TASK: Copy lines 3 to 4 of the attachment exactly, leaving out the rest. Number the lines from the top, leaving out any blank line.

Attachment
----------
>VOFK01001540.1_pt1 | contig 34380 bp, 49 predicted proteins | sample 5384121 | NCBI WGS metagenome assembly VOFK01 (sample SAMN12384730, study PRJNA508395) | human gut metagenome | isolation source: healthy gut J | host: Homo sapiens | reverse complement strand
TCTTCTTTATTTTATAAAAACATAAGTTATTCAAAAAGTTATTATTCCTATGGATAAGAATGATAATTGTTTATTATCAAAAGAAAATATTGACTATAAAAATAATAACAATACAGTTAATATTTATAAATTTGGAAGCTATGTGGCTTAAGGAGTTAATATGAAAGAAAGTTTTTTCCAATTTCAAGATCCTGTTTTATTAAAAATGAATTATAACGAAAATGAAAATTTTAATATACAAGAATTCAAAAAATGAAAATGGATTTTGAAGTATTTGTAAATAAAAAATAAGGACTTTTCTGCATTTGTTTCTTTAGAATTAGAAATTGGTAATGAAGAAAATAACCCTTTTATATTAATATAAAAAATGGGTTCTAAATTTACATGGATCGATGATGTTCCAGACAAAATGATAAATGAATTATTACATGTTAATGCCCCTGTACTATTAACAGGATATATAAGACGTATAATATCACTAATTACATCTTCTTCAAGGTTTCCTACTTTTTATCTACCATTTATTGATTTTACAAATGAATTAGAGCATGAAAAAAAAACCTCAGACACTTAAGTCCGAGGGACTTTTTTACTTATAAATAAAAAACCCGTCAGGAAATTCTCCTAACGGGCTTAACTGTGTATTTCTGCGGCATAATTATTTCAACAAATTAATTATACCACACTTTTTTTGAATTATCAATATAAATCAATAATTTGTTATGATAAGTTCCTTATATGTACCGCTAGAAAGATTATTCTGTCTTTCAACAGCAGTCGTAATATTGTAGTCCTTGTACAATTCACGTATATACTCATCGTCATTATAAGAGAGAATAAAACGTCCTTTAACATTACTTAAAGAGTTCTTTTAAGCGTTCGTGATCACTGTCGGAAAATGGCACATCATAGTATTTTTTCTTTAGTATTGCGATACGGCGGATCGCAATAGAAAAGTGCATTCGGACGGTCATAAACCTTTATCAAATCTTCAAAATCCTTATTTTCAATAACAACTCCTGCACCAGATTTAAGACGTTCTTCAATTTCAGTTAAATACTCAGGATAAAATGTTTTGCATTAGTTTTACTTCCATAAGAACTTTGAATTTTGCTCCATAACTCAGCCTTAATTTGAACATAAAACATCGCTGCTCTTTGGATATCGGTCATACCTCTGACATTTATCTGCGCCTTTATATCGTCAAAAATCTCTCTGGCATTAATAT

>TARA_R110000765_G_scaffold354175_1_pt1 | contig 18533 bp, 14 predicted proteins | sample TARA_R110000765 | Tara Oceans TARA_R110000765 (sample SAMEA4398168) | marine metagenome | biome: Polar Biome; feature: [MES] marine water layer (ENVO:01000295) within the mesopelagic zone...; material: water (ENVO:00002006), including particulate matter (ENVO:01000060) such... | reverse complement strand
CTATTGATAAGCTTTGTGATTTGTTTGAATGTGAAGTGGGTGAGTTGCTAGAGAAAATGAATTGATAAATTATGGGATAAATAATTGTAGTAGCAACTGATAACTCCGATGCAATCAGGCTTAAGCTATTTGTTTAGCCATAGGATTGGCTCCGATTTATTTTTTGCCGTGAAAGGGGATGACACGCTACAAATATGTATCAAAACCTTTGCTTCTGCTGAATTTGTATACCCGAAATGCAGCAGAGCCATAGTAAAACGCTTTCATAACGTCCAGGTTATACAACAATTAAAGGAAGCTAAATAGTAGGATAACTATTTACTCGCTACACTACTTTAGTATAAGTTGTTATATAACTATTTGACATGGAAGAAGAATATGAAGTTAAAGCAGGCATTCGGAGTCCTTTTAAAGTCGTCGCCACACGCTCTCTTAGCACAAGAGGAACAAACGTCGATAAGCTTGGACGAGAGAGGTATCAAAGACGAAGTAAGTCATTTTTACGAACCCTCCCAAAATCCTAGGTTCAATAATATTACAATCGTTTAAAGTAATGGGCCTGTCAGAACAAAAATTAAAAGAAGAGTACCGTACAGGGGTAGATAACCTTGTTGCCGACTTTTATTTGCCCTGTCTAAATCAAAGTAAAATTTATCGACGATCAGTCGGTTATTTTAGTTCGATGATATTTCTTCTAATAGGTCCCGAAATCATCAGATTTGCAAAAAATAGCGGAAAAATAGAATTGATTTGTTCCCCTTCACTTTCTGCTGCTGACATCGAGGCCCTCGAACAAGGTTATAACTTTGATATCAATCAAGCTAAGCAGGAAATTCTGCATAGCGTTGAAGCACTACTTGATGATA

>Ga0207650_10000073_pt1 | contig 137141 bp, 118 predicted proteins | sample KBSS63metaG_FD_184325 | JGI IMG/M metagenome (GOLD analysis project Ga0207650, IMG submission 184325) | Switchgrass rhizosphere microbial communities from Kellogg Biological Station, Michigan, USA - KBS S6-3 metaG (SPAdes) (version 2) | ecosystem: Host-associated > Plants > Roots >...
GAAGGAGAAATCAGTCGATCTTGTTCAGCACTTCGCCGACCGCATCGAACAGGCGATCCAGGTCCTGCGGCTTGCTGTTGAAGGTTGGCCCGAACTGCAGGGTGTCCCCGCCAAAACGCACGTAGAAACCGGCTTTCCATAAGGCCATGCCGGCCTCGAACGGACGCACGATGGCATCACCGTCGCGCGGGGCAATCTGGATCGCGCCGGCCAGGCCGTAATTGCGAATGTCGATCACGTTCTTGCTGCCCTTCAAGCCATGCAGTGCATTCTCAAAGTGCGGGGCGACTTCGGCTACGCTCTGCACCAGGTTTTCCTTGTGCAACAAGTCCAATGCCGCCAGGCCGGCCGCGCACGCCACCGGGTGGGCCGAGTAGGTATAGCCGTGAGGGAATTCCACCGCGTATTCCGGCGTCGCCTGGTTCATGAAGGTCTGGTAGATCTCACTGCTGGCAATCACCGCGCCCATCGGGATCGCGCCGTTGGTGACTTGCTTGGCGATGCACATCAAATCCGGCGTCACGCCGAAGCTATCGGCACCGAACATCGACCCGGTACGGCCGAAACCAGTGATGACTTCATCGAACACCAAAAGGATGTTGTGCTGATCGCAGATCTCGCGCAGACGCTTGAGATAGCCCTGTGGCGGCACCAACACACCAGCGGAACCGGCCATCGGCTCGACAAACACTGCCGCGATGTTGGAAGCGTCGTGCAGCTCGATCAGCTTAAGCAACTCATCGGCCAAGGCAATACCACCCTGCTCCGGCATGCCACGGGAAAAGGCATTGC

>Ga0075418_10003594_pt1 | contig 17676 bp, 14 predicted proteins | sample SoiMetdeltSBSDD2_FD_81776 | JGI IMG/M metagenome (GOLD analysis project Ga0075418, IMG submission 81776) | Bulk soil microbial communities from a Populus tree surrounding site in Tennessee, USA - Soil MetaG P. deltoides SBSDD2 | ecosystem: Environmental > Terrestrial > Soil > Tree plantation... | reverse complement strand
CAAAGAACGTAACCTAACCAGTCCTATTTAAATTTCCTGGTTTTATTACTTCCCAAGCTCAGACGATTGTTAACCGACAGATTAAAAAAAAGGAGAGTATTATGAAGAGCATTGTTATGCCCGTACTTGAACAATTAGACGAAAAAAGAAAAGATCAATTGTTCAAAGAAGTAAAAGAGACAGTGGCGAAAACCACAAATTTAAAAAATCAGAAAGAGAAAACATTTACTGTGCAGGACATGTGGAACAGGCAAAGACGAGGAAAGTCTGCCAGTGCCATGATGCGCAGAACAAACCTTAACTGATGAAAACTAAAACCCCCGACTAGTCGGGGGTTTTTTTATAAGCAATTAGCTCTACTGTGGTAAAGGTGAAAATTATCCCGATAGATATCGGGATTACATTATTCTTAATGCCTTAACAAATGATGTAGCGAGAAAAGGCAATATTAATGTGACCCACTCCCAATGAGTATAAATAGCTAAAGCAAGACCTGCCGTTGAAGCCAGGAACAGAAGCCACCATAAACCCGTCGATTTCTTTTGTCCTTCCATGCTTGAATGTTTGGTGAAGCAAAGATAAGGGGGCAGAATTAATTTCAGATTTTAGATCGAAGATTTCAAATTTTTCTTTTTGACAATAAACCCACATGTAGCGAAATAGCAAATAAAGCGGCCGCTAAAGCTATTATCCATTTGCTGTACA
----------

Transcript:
>TARA_R110000765_G_scaffold354175_1_pt1 | contig 18533 bp, 14 predicted proteins | sample TARA_R110000765 | Tara Oceans TARA_R110000765 (sample SAMEA4398168) | marine metagenome | biome: Polar Biome; feature: [MES] marine water layer (ENVO:01000295) within the mesopelagic zone...; material: water (ENVO:00002006), including particulate matter (ENVO:01000060) such... | reverse complement strand
CTATTGATAAGCTTTGTGATTTGTTTGAATGTGAAGTGGGTGAGTTGCTAGAGAAAATGAATTGATAAATTATGGGATAAATAATTGTAGTAGCAACTGATAACTCCGATGCAATCAGGCTTAAGCTATTTGTTTAGCCATAGGATTGGCTCCGATTTATTTTTTGCCGTGAAAGGGGATGACACGCTACAAATATGTATCAAAACCTTTGCTTCTGCTGAATTTGTATACCCGAAATGCAGCAGAGCCATAGTAAAACGCTTTCATAACGTCCAGGTTATACAACAATTAAAGGAAGCTAAATAGTAGGATAACTATTTACTCGCTACACTACTTTAGTATAAGTTGTTATATAACTATTTGACATGGAAGAAGAATATGAAGTTAAAGCAGGCATTCGGAGTCCTTTTAAAGTCGTCGCCACACGCTCTCTTAGCACAAGAGGAACAAACGTCGATAAGCTTGGACGAGAGAGGTATCAAAGACGAAGTAAGTCATTTTTACGAACCCTCCCAAAATCCTAGGTTCAATAATATTACAATCGTTTAAAGTAATGGGCCTGTCAGAACAAAAATTAAAAGAAGAGTACCGTACAGGGGTAGATAACCTTGTTGCCGACTTTTATTTGCCCTGTCTAAATCAAAGTAAAATTTATCGACGATCAGTCGGTTATTTTAGTTCGATGATATTTCTTCTAATAGGTCCCGAAATCATCAGATTTGCAAAAAATAGCGGAAAAATAGAATTGATTTGTTCCCCTTCACTTTCTGCTGCTGACATCGAGGCCCTCGAACAAGGTTATAACTTTGATATCAATCAAGCTAAGCAGGAAATTCTGCATAGCGTTGAAGCACTACTTGATGATA